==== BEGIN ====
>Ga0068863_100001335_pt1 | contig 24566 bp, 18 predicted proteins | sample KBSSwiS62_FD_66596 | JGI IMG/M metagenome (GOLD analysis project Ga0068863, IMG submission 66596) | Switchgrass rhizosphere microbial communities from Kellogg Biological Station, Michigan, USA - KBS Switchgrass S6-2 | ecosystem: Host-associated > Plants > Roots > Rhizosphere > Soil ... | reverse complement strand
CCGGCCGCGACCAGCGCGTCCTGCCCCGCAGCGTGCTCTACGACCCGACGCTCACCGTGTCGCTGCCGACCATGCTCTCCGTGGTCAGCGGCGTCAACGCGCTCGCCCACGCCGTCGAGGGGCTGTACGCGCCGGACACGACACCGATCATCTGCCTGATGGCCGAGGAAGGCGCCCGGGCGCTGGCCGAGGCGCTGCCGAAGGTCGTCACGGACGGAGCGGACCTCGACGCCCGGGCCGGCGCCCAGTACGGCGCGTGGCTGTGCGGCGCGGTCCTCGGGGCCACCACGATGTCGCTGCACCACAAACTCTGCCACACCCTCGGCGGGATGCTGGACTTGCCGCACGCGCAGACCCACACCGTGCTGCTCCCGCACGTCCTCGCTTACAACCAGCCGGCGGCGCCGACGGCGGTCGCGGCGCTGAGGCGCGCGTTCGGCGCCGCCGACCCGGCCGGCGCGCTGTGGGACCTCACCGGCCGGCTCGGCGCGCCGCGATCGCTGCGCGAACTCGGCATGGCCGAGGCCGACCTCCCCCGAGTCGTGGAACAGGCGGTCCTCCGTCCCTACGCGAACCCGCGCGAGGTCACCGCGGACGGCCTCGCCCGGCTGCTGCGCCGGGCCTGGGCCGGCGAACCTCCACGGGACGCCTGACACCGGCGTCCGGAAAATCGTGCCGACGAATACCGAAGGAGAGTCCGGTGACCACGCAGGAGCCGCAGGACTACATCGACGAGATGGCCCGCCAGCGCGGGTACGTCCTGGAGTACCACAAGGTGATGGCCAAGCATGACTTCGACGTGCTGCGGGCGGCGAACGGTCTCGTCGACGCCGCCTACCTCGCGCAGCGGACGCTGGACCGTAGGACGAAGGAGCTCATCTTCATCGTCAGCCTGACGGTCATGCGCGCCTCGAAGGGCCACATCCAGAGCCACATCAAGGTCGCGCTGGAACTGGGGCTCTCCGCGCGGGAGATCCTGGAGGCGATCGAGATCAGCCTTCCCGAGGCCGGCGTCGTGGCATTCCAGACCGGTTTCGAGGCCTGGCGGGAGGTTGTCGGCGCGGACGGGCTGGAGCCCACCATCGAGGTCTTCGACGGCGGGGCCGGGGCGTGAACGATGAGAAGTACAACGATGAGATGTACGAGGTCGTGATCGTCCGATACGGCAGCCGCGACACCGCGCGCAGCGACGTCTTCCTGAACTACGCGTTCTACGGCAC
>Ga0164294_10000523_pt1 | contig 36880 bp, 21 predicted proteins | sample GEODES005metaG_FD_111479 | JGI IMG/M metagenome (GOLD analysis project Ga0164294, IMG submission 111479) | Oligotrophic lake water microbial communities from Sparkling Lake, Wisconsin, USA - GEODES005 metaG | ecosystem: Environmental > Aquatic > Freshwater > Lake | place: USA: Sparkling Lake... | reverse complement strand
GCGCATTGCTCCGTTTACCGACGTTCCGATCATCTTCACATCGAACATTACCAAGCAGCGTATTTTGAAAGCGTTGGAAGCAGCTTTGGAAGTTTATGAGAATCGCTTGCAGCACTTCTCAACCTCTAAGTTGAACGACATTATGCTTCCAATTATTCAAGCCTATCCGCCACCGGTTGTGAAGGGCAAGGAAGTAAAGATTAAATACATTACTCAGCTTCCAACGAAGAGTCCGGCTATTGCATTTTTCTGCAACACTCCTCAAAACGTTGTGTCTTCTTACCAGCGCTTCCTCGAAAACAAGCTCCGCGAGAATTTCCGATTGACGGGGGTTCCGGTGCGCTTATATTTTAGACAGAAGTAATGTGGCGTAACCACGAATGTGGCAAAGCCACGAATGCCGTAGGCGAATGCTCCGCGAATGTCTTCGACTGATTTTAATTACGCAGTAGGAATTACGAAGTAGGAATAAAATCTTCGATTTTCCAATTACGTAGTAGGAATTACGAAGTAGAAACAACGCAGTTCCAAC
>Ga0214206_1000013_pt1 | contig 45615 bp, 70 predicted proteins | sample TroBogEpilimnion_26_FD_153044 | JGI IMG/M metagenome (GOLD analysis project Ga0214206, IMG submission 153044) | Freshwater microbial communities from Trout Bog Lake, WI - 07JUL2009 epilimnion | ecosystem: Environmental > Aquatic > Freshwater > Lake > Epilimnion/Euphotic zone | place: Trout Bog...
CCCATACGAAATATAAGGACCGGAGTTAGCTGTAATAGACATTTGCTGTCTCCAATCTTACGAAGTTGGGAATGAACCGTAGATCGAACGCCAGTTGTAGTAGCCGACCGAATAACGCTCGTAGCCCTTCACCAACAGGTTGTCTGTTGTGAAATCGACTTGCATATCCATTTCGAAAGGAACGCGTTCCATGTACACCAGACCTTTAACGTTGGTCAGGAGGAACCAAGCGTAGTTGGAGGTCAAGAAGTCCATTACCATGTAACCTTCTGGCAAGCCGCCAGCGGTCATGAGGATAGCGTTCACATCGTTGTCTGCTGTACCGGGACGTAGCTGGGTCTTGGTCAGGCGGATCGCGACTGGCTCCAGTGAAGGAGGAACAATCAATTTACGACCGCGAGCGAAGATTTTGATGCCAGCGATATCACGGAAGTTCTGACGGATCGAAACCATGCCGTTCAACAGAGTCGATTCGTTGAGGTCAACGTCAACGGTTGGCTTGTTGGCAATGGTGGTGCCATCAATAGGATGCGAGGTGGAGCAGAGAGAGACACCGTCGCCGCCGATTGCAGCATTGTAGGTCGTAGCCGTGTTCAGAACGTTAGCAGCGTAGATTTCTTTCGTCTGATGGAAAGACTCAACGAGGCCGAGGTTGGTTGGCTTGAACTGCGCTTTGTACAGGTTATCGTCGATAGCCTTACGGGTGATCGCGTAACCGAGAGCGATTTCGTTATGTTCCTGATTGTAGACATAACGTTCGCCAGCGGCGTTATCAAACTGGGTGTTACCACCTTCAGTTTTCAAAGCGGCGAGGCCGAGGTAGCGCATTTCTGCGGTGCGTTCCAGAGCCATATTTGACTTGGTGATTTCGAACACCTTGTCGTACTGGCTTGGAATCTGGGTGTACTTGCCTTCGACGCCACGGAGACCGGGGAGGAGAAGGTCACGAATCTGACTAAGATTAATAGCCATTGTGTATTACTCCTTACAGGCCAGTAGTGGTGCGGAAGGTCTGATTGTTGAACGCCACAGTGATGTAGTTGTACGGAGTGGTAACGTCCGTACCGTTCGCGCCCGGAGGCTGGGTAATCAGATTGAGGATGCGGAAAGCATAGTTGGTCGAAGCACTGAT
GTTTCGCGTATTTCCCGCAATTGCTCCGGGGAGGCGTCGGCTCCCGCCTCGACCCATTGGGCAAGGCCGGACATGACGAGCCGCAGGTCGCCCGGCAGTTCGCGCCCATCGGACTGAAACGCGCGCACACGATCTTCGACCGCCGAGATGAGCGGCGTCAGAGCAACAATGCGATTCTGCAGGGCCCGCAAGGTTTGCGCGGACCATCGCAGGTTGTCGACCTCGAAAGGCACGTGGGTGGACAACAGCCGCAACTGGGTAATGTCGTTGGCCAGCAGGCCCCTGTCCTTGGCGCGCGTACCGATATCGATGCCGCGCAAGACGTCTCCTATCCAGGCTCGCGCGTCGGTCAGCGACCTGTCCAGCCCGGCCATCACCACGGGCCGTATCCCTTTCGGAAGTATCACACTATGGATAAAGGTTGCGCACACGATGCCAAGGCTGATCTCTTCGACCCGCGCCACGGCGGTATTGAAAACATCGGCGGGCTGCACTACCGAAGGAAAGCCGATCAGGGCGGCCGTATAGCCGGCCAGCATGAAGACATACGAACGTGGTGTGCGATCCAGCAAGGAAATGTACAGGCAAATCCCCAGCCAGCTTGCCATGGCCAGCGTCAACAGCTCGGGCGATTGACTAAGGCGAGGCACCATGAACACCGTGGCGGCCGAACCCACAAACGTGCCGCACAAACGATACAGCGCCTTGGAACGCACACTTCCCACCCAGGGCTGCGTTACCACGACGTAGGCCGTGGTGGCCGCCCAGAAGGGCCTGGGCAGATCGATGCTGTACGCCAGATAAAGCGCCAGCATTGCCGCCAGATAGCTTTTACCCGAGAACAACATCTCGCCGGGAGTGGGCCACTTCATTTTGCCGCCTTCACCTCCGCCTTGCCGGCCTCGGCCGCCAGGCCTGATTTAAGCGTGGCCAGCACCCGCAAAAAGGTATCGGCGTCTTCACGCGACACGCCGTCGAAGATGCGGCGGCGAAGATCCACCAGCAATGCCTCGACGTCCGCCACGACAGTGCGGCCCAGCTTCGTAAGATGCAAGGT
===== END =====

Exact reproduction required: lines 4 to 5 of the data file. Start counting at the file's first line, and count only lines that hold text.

GCGCATTGCTCCGTTTACCGACGTTCCGATCATCTTCACATCGAACATTACCAAGCAGCGTATTTTGAAAGCGTTGGAAGCAGCTTTGGAAGTTTATGAGAATCGCTTGCAGCACTTCTCAACCTCTAAGTTGAACGACATTATGCTTCCAATTATTCAAGCCTATCCGCCACCGGTTGTGAAGGGCAAGGAAGTAAAGATTAAATACATTACTCAGCTTCCAACGAAGAGTCCGGCTATTGCATTTTTCTGCAACACTCCTCAAAACGTTGTGTCTTCTTACCAGCGCTTCCTCGAAAACAAGCTCCGCGAGAATTTCCGATTGACGGGGGTTCCGGTGCGCTTATATTTTAGACAGAAGTAATGTGGCGTAACCACGAATGTGGCAAAGCCACGAATGCCGTAGGCGAATGCTCCGCGAATGTCTTCGACTGATTTTAATTACGCAGTAGGAATTACGAAGTAGGAATAAAATCTTCGATTTTCCAATTACGTAGTAGGAATTACGAAGTAGAAACAACGCAGTTCCAAC
>Ga0214206_1000013_pt1 | contig 45615 bp, 70 predicted proteins | sample TroBogEpilimnion_26_FD_153044 | JGI IMG/M metagenome (GOLD analysis project Ga0214206, IMG submission 153044) | Freshwater microbial communities from Trout Bog Lake, WI - 07JUL2009 epilimnion | ecosystem: Environmental > Aquatic > Freshwater > Lake > Epilimnion/Euphotic zone | place: Trout Bog...